The Fourth Doctor’s era continued and expanded on the successes of Jon Pertwee. Yes, the writers and producers may have changed, but the spirit certainly remains undiluted. If anything, this new version of Dr Who seems more violent and virulent than ever before with fights and deaths and explosions occurring throughout each story. It’s fair to say the immediate impact made by Tom Baker is watered down by a very average opening adventure. Then, just as he’s begun to get in the swing of the role, and delivers a brilliant performance, he has his thunder stolen by Michael Wisher as Davros in the season’s outstanding story Genesis of the Daleks. Baker is so thoroughly engaging throughout the season, a few minor hiccups along the way barely notice; because two stories utilised the same sets (The Ark in Space and Revenge of the Cybermen) these two serials were filmed back to back and his playing is similarly nuanced. It’s noticeable that the final chapter filmed was Genesis… and is the one where Baker looks the most comfortable and contributes some of his most erudite speeches. While he was relatively unknown in 1974, it is worth remembering Tom Baker was a member of the National Theatre Company and had been nominated for a supporting actor Golden Globe for his nefarious turn as Rasputin in Franklin J. Schaffner’s Nicholas and Alexandra. He has pedigree and he begins to declare it early on and keeps declaring it.
Of his companions, less said. Sarah Jane Smith has developed into quite a weepy woman since she first came on the scene. People keep dying, or almost dying, all around her. Sarah’s mental health seems to be in permanent danger; I’m not sure how much more emotional abuse she can take. Added to the physical danger she constantly puts herself in, it’s a small wonder she’s not had a breakdown. Sarah isn’t helped by Harry Sullivan, who is one of the worst assistants so far. Brought on board in case the new Doctor was going to be an older man more akin to William Hartnell, it’s obvious from Robot he isn’t ever going to be required. Luckily the writers have figured out the best way to keep everyone occupied, probably one of the benefits of five years of UNIT stories, but sometimes it appears Harry is more chummy with the Doctor than Sarah, which disappoints. This is particularly true in both The Ark in Space and Genesis…, the two best stories in the season. Elisabeth Sladen is always watchable and her chemistry with Baker is far superior to Ian Marter’s. Sadly, she’s dealt a few curve balls – cryogenically frozen, captured by Sontarans, infected with a cyber-plague – and only manages to shine in Robot and whilst leading a rebellion on Skaro. Ian Marter simply isn’t a compelling enough actor. It doesn’t help the Doctor believes the man’s an idiot and constantly reminds him of said fact. Those exchanges got wearisome. I’ll be glad to see the back of Harry.
Regular cast aside, the five stories contain a good run of supporting characters and a couple of memorable villains. The stories are inventive and well directed. The only duff note is struck by The Sontaran Experiment which looks and feels monumentally out of place. This story needed much more development. Ultimately a huge disappointment, it is underwritten, which can’t be said of the other serials which all spend time developing characters and their respective motivations, fears and joys. They are not slow stories either, moving terrifically fast, and rarely losing focus. If they occasionally get muddled, it hardly notices.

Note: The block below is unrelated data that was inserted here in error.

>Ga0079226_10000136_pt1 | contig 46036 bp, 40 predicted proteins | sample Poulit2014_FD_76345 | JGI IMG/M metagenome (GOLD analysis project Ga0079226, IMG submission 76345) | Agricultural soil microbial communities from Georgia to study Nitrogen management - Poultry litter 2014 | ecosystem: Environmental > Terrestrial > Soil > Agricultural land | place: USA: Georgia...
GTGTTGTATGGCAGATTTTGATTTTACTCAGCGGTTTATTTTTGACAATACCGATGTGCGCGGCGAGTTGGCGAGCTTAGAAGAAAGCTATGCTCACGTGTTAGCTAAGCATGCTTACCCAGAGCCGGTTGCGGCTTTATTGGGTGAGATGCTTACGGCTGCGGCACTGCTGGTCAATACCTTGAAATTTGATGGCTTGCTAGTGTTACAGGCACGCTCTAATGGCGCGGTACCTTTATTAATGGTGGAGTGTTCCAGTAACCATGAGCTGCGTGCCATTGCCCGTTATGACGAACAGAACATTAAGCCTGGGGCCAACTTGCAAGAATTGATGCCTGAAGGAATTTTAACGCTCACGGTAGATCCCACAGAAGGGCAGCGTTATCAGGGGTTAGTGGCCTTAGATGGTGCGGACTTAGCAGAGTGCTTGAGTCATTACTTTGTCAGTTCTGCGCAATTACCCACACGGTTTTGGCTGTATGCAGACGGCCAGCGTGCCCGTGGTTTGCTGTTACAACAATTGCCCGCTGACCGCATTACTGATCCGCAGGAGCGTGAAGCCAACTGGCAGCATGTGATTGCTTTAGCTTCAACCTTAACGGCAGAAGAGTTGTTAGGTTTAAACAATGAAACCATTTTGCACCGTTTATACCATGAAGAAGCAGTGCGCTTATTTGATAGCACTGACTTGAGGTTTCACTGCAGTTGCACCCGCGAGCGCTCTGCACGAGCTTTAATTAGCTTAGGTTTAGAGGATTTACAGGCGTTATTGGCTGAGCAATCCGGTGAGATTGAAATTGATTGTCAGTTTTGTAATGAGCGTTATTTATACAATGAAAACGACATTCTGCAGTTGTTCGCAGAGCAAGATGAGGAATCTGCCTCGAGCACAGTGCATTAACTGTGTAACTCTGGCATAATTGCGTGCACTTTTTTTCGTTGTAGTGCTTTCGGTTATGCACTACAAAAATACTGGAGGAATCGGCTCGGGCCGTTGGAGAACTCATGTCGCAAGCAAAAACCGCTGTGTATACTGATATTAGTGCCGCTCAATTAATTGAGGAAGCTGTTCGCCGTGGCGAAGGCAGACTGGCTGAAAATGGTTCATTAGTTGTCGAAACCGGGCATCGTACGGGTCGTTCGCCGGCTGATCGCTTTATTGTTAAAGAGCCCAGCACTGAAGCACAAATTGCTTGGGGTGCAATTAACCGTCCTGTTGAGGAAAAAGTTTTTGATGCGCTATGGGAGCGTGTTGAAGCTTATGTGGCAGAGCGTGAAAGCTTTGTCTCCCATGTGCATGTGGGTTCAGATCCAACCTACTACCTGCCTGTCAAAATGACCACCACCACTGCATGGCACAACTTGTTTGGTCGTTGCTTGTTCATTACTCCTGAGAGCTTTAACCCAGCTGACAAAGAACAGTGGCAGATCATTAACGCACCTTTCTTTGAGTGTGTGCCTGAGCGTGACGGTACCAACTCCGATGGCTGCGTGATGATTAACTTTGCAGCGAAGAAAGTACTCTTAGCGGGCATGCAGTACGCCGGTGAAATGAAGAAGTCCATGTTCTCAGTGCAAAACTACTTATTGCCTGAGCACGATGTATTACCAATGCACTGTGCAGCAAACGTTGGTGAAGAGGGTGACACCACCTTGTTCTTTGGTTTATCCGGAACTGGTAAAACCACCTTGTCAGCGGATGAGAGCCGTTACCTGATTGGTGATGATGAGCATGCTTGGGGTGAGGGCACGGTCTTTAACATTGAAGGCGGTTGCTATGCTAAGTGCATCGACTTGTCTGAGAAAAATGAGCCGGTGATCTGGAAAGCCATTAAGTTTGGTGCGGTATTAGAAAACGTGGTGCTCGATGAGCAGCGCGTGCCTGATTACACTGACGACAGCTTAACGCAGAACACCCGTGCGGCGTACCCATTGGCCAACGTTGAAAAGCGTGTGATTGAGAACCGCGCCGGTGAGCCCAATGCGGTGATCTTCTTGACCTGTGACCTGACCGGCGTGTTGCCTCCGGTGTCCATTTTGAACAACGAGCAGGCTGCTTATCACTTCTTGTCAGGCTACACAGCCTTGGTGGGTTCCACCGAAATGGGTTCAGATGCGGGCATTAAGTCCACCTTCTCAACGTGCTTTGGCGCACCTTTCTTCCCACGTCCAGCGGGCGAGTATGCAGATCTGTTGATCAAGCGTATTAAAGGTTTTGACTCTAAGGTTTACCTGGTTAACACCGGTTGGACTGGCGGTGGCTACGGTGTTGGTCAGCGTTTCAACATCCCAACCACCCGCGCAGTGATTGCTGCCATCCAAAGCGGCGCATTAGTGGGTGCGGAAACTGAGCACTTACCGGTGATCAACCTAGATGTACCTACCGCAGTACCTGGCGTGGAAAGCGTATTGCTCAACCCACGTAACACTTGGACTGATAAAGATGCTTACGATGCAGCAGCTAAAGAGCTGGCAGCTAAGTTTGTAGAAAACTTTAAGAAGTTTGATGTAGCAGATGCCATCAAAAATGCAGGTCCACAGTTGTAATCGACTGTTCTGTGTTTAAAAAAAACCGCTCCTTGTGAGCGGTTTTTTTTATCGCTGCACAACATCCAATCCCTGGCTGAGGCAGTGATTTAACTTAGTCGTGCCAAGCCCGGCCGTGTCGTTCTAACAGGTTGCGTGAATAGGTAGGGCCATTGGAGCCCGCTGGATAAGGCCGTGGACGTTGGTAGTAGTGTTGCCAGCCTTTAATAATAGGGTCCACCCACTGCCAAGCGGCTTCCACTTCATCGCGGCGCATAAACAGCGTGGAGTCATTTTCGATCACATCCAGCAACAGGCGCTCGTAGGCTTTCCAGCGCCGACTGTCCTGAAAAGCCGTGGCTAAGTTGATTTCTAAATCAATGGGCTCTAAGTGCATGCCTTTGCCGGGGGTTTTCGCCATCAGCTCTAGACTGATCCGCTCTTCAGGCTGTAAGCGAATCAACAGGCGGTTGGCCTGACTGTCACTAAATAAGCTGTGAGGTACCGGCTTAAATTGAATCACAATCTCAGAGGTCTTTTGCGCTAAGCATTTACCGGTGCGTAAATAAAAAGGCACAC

Philip Hinchcliffe was a new producer on Dr Who. He’d had no contact with the series at all and brought a fresh and invigorating perspective to the show. While these scripts might have been picked and gone into pre-production before his arrival, you can detect his stamp on them already. They are intensely adult in theme and presentation. One of the defining aspects of his tenure – the appropriation of gothic horror as suitable material for a children’s show – already reveals itself in the crazed monsters of Robot and Genesis… [Davros, I’m referring to, not the Daleks] and the bleak, cut off landscapes the travellers are forced to inhabit. He is helped immeasurably by a script editor in Robert Holmes who always wrote well and intelligently for Dr Who and did not dumb down stories for his viewers. The absence of humour – it isn’t completely absent, but pared down – is welcome and brings a more mature atmosphere to proceedings. So too the emphasis on humankind’s ability to survive, explore, learn and exploit for both bad and good. This is a more optimistic image of the future than the depressingly pessimistic one constantly delivered by the Third Doctor. For all Jon Pertwee’s successes, he never appeared so ready to comply with his audience’s expectations, always testing their rationale via acerbic conversations with villains, heroes and companions. Tom Baker doesn’t appear to have time for this. He seems to invest his character with wonderment, those amazingly expressive features capturing the Fourth Doctor’s genuine interest in what he encounters, good or bad, Harry Sullivan included, I guess.
While he was relatively unknown in 1974, it is worth remembering Tom Baker was a member of the National Theatre Company and had been nominated for a supporting actor Golden Globe for his nefarious turn as Rasputin in Franklin J. Schaffner’s Nicholas and Alexandra. He has pedigree and he begins to declare it early on and keeps declaring it.
The two films I've seen that Baker did just before Doctor Who are the Vault of Horror and The Golden Voyage of Sinbad, both 1973
the Vault of Horror is an adaptation of old EC horror comics, in anthology format with a framing device. Baker is in the framing sequence, and then his own story begins at 56:00 minutes, the final act, about a painter living in Haiti.. Terry-Thomas and Curd Jürgens are both also in this as well as frequent Saint guest Dawn Addams.